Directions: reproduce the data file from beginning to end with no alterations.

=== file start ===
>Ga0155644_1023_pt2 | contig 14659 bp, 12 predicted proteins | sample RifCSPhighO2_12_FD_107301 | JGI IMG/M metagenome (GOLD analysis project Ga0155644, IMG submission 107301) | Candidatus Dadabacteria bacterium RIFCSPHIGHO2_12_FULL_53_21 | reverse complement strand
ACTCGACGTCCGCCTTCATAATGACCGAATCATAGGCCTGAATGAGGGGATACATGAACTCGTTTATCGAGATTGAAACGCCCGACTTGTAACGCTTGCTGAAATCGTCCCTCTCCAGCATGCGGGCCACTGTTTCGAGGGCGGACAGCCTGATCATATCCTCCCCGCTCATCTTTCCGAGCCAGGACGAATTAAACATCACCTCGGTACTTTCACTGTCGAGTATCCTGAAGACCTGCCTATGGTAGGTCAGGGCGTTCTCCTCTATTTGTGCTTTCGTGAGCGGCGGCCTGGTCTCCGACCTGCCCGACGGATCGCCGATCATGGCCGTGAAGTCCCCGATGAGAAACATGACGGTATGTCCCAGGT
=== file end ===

>Ga0155644_1023_pt2 | contig 14659 bp, 12 predicted proteins | sample RifCSPhighO2_12_FD_107301 | JGI IMG/M metagenome (GOLD analysis project Ga0155644, IMG submission 107301) | Candidatus Dadabacteria bacterium RIFCSPHIGHO2_12_FULL_53_21 | reverse complement strand
ACTCGACGTCCGCCTTCATAATGACCGAATCATAGGCCTGAATGAGGGGATACATGAACTCGTTTATCGAGATTGAAACGCCCGACTTGTAACGCTTGCTGAAATCGTCCCTCTCCAGCATGCGGGCCACTGTTTCGAGGGCGGACAGCCTGATCATATCCTCCCCGCTCATCTTTCCGAGCCAGGACGAATTAAACATCACCTCGGTACTTTCACTGTCGAGTATCCTGAAGACCTGCCTATGGTAGGTCAGGGCGTTCTCCTCTATTTGTGCTTTCGTGAGCGGCGGCCTGGTCTCCGACCTGCCCGACGGATCGCCGATCATGGCCGTGAAGTCCCCGATGAGAAACATGACGGTATGTCCCAGGT